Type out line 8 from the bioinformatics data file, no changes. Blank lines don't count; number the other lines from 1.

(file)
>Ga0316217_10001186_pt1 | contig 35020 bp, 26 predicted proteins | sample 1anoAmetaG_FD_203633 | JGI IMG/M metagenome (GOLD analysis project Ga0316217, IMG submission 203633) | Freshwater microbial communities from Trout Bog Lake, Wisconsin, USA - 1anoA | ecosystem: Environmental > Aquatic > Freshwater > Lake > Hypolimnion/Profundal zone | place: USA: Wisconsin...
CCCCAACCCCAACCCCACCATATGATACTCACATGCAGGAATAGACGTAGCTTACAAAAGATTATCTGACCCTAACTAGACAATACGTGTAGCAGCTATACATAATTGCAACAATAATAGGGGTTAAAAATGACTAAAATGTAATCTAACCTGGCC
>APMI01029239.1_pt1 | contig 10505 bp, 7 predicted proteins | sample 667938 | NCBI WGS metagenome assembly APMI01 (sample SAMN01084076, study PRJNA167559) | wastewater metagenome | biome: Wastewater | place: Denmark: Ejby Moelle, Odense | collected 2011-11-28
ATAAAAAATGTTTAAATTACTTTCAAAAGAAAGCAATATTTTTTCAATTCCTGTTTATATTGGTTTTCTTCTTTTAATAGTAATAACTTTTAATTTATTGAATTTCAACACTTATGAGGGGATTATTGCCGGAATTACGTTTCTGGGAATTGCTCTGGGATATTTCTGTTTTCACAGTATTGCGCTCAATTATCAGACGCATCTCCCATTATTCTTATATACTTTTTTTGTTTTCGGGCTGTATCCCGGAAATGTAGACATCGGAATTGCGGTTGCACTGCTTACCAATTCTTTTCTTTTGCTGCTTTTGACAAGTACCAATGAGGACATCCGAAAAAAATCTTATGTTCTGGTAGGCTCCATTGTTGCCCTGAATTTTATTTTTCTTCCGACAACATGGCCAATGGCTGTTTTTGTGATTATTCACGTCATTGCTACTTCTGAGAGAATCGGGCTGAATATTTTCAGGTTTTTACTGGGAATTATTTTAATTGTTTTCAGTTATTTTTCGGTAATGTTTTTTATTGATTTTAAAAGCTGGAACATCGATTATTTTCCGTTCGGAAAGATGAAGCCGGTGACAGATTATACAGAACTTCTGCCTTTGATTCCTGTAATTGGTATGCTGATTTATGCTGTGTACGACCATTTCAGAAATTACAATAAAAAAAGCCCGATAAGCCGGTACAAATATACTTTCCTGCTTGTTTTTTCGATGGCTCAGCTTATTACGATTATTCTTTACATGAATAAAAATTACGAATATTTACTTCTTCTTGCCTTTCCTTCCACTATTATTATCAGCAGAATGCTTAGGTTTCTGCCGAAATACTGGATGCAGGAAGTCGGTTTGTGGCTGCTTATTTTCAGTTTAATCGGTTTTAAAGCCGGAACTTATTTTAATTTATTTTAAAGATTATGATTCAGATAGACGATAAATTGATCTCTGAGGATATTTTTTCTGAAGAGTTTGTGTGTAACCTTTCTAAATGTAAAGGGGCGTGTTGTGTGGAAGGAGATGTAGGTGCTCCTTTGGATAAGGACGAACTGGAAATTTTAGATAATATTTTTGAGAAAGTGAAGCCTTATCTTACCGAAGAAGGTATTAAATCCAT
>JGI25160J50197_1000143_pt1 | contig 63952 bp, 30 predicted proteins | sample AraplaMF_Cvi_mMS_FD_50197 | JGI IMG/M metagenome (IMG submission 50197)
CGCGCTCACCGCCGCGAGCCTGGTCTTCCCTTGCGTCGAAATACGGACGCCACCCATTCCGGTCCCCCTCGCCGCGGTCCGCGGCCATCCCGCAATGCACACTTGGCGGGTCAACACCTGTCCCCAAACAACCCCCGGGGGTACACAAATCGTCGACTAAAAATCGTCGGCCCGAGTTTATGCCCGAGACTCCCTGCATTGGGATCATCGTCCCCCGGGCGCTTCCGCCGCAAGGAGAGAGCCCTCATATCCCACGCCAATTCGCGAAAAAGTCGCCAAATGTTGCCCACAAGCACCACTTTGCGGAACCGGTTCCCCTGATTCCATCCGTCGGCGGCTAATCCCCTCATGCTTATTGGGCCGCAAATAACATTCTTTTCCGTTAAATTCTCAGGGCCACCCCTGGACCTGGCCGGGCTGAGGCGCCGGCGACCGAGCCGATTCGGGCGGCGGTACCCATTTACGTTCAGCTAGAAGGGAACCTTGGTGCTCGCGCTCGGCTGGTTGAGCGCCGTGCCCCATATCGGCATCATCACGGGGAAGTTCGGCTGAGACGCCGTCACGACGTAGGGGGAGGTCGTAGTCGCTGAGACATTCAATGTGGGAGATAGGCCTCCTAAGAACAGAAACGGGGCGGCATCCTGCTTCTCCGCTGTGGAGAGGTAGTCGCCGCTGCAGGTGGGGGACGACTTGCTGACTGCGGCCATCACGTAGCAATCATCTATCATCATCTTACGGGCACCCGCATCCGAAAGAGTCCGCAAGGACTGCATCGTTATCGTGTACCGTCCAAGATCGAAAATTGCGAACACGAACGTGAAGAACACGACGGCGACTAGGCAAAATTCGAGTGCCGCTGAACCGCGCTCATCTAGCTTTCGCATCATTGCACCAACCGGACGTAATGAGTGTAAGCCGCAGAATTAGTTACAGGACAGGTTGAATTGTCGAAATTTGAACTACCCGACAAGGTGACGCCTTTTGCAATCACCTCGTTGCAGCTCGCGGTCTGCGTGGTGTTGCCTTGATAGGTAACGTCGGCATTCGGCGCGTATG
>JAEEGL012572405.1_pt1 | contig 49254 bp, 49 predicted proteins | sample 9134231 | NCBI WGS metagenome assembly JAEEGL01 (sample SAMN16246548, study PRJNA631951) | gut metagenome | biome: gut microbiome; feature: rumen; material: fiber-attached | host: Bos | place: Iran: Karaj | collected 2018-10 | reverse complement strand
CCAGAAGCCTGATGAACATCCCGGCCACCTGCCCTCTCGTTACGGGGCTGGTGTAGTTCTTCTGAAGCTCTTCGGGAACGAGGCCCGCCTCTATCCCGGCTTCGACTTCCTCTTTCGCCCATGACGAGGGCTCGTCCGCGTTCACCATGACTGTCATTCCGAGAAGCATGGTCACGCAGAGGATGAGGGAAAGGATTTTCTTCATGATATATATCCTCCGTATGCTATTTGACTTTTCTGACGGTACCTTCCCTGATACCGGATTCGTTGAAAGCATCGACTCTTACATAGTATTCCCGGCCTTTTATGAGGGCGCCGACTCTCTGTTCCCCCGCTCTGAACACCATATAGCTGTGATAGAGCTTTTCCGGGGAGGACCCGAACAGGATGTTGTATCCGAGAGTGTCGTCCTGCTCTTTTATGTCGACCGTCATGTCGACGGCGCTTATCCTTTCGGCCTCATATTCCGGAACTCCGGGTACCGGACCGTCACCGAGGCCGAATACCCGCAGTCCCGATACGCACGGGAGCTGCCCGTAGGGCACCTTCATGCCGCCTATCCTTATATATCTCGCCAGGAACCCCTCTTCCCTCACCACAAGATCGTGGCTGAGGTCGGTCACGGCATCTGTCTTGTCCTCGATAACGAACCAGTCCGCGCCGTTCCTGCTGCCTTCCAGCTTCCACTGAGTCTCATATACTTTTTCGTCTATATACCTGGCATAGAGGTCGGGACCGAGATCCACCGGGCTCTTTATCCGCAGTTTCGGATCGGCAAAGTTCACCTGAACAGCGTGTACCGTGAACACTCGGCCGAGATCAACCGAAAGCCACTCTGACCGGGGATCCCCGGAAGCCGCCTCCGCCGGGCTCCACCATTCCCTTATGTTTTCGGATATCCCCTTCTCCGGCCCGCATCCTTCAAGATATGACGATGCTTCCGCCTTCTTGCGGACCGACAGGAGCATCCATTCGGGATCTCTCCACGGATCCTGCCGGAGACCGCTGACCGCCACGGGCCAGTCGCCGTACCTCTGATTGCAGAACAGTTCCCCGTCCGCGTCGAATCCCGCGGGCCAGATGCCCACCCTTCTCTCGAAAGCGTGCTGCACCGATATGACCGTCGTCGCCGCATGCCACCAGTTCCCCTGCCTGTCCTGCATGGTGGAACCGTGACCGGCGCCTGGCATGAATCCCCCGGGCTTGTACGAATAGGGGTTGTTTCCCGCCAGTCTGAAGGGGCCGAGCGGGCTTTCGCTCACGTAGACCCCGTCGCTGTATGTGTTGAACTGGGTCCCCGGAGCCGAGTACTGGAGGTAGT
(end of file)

CCAGAAGCCTGATGAACATCCCGGCCACCTGCCCTCTCGTTACGGGGCTGGTGTAGTTCTTCTGAAGCTCTTCGGGAACGAGGCCCGCCTCTATCCCGGCTTCGACTTCCTCTTTCGCCCATGACGAGGGCTCGTCCGCGTTCACCATGACTGTCATTCCGAGAAGCATGGTCACGCAGAGGATGAGGGAAAGGATTTTCTTCATGATATATATCCTCCGTATGCTATTTGACTTTTCTGACGGTACCTTCCCTGATACCGGATTCGTTGAAAGCATCGACTCTTACATAGTATTCCCGGCCTTTTATGAGGGCGCCGACTCTCTGTTCCCCCGCTCTGAACACCATATAGCTGTGATAGAGCTTTTCCGGGGAGGACCCGAACAGGATGTTGTATCCGAGAGTGTCGTCCTGCTCTTTTATGTCGACCGTCATGTCGACGGCGCTTATCCTTTCGGCCTCATATTCCGGAACTCCGGGTACCGGACCGTCACCGAGGCCGAATACCCGCAGTCCCGATACGCACGGGAGCTGCCCGTAGGGCACCTTCATGCCGCCTATCCTTATATATCTCGCCAGGAACCCCTCTTCCCTCACCACAAGATCGTGGCTGAGGTCGGTCACGGCATCTGTCTTGTCCTCGATAACGAACCAGTCCGCGCCGTTCCTGCTGCCTTCCAGCTTCCACTGAGTCTCATATACTTTTTCGTCTATATACCTGGCATAGAGGTCGGGACCGAGATCCACCGGGCTCTTTATCCGCAGTTTCGGATCGGCAAAGTTCACCTGAACAGCGTGTACCGTGAACACTCGGCCGAGATCAACCGAAAGCCACTCTGACCGGGGATCCCCGGAAGCCGCCTCCGCCGGGCTCCACCATTCCCTTATGTTTTCGGATATCCCCTTCTCCGGCCCGCATCCTTCAAGATATGACGATGCTTCCGCCTTCTTGCGGACCGACAGGAGCATCCATTCGGGATCTCTCCACGGATCCTGCCGGAGACCGCTGACCGCCACGGGCCAGTCGCCGTACCTCTGATTGCAGAACAGTTCCCCGTCCGCGTCGAATCCCGCGGGCCAGATGCCCACCCTTCTCTCGAAAGCGTGCTGCACCGATATGACCGTCGTCGCCGCATGCCACCAGTTCCCCTGCCTGTCCTGCATGGTGGAACCGTGACCGGCGCCTGGCATGAATCCCCCGGGCTTGTACGAATAGGGGTTGTTTCCCGCCAGTCTGAAGGGGCCGAGCGGGCTTTCGCTCACGTAGACCCCGTCGCTGTATGTGTTGAACTGGGTCCCCGGAGCCGAGTACTGGAGGTAGT